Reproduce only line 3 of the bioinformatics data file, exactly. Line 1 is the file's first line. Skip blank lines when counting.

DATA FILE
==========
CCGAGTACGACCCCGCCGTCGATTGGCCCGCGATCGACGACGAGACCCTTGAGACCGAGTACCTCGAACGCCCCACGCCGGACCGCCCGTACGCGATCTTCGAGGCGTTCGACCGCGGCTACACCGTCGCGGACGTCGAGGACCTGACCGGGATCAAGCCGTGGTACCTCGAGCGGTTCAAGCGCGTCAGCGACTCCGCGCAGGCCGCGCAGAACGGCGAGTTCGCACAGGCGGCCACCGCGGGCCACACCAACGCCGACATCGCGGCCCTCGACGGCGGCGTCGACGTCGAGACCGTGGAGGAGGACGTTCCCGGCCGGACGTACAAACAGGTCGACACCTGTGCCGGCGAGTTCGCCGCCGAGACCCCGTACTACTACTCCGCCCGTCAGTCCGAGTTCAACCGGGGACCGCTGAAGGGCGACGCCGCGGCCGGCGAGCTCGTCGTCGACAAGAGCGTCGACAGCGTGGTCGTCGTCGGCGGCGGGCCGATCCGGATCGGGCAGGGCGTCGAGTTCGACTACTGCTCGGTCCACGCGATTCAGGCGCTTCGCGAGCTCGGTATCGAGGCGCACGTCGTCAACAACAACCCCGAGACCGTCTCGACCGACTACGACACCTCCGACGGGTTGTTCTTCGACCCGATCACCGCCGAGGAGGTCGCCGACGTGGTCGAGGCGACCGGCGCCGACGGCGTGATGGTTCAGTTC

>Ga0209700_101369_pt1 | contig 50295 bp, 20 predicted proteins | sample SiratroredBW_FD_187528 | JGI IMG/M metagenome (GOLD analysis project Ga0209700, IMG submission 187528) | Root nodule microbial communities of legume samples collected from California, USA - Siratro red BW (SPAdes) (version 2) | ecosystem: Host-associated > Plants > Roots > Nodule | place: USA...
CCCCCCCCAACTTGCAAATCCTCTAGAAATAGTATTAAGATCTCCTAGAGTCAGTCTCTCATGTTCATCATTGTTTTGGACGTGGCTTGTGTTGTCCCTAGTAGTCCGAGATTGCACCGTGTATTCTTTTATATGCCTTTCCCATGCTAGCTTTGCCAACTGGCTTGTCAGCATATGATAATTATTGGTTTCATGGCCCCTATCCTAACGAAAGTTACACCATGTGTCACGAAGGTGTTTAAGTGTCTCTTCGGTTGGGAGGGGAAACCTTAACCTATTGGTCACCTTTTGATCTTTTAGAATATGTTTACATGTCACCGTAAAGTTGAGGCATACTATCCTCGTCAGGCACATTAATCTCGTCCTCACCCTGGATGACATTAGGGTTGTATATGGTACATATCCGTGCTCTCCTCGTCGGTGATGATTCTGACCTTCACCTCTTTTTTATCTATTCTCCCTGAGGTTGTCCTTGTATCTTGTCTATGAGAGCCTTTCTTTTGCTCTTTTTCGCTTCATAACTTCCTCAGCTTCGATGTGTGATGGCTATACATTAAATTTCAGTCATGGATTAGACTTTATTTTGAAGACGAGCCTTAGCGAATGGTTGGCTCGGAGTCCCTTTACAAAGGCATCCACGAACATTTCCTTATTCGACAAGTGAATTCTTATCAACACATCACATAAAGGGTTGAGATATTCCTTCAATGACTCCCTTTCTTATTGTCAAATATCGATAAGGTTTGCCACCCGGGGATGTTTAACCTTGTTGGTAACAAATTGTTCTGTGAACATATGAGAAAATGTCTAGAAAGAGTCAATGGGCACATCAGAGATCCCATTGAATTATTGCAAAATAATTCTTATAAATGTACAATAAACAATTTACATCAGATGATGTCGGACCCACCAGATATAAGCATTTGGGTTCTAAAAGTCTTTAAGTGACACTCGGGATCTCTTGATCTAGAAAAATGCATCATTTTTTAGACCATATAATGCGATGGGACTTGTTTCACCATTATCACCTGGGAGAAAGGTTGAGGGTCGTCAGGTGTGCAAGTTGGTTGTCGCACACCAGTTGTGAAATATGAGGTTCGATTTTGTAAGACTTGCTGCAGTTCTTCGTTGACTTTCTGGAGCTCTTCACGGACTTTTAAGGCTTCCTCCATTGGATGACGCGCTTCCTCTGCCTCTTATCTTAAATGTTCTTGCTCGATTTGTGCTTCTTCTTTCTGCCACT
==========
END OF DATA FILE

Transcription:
CCCCCCCCAACTTGCAAATCCTCTAGAAATAGTATTAAGATCTCCTAGAGTCAGTCTCTCATGTTCATCATTGTTTTGGACGTGGCTTGTGTTGTCCCTAGTAGTCCGAGATTGCACCGTGTATTCTTTTATATGCCTTTCCCATGCTAGCTTTGCCAACTGGCTTGTCAGCATATGATAATTATTGGTTTCATGGCCCCTATCCTAACGAAAGTTACACCATGTGTCACGAAGGTGTTTAAGTGTCTCTTCGGTTGGGAGGGGAAACCTTAACCTATTGGTCACCTTTTGATCTTTTAGAATATGTTTACATGTCACCGTAAAGTTGAGGCATACTATCCTCGTCAGGCACATTAATCTCGTCCTCACCCTGGATGACATTAGGGTTGTATATGGTACATATCCGTGCTCTCCTCGTCGGTGATGATTCTGACCTTCACCTCTTTTTTATCTATTCTCCCTGAGGTTGTCCTTGTATCTTGTCTATGAGAGCCTTTCTTTTGCTCTTTTTCGCTTCATAACTTCCTCAGCTTCGATGTGTGATGGCTATACATTAAATTTCAGTCATGGATTAGACTTTATTTTGAAGACGAGCCTTAGCGAATGGTTGGCTCGGAGTCCCTTTACAAAGGCATCCACGAACATTTCCTTATTCGACAAGTGAATTCTTATCAACACATCACATAAAGGGTTGAGATATTCCTTCAATGACTCCCTTTCTTATTGTCAAATATCGATAAGGTTTGCCACCCGGGGATGTTTAACCTTGTTGGTAACAAATTGTTCTGTGAACATATGAGAAAATGTCTAGAAAGAGTCAATGGGCACATCAGAGATCCCATTGAATTATTGCAAAATAATTCTTATAAATGTACAATAAACAATTTACATCAGATGATGTCGGACCCACCAGATATAAGCATTTGGGTTCTAAAAGTCTTTAAGTGACACTCGGGATCTCTTGATCTAGAAAAATGCATCATTTTTTAGACCATATAATGCGATGGGACTTGTTTCACCATTATCACCTGGGAGAAAGGTTGAGGGTCGTCAGGTGTGCAAGTTGGTTGTCGCACACCAGTTGTGAAATATGAGGTTCGATTTTGTAAGACTTGCTGCAGTTCTTCGTTGACTTTCTGGAGCTCTTCACGGACTTTTAAGGCTTCCTCCATTGGATGACGCGCTTCCTCTGCCTCTTATCTTAAATGTTCTTGCTCGATTTGTGCTTCTTCTTTCTGCCACT